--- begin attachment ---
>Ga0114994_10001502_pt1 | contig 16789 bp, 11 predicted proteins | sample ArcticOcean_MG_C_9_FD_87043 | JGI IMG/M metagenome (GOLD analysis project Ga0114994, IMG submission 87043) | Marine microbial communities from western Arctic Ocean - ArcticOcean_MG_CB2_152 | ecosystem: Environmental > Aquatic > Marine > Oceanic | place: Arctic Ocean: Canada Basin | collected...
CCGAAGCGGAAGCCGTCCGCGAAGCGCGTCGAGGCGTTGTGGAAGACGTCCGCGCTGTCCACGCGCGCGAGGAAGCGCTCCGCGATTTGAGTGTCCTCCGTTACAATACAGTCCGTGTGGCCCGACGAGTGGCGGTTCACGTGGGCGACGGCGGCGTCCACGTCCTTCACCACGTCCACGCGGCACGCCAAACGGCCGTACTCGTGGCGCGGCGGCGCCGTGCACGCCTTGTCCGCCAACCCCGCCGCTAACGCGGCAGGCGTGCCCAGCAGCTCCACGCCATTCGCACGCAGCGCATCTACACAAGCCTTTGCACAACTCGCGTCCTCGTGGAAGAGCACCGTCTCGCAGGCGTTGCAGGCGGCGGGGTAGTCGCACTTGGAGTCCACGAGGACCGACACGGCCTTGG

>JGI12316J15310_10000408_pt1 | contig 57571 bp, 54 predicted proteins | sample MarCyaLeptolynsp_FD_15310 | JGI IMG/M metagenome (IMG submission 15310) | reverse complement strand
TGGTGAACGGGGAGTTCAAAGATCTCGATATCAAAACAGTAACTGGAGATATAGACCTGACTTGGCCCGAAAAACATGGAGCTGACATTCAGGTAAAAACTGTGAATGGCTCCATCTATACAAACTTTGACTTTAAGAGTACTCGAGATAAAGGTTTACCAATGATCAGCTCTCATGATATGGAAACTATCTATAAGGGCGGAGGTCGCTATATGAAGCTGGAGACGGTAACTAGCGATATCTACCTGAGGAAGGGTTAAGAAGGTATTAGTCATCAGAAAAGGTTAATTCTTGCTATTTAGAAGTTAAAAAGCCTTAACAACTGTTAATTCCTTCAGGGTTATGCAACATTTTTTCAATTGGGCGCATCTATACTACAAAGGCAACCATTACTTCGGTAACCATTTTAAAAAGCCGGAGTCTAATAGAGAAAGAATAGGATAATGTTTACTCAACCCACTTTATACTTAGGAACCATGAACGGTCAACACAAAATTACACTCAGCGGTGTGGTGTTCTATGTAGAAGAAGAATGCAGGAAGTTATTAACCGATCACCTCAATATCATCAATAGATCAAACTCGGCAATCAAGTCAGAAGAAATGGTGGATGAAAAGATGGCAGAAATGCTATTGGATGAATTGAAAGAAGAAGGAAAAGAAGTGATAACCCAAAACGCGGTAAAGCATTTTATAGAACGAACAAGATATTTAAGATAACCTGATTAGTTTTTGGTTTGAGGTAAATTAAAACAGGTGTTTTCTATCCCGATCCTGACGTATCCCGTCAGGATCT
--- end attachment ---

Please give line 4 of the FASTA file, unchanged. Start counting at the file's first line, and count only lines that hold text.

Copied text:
TGGTGAACGGGGAGTTCAAAGATCTCGATATCAAAACAGTAACTGGAGATATAGACCTGACTTGGCCCGAAAAACATGGAGCTGACATTCAGGTAAAAACTGTGAATGGCTCCATCTATACAAACTTTGACTTTAAGAGTACTCGAGATAAAGGTTTACCAATGATCAGCTCTCATGATATGGAAACTATCTATAAGGGCGGAGGTCGCTATATGAAGCTGGAGACGGTAACTAGCGATATCTACCTGAGGAAGGGTTAAGAAGGTATTAGTCATCAGAAAAGGTTAATTCTTGCTATTTAGAAGTTAAAAAGCCTTAACAACTGTTAATTCCTTCAGGGTTATGCAACATTTTTTCAATTGGGCGCATCTATACTACAAAGGCAACCATTACTTCGGTAACCATTTTAAAAAGCCGGAGTCTAATAGAGAAAGAATAGGATAATGTTTACTCAACCCACTTTATACTTAGGAACCATGAACGGTCAACACAAAATTACACTCAGCGGTGTGGTGTTCTATGTAGAAGAAGAATGCAGGAAGTTATTAACCGATCACCTCAATATCATCAATAGATCAAACTCGGCAATCAAGTCAGAAGAAATGGTGGATGAAAAGATGGCAGAAATGCTATTGGATGAATTGAAAGAAGAAGGAAAAGAAGTGATAACCCAAAACGCGGTAAAGCATTTTATAGAACGAACAAGATATTTAAGATAACCTGATTAGTTTTTGGTTTGAGGTAAATTAAAACAGGTGTTTTCTATCCCGATCCTGACGTATCCCGTCAGGATCT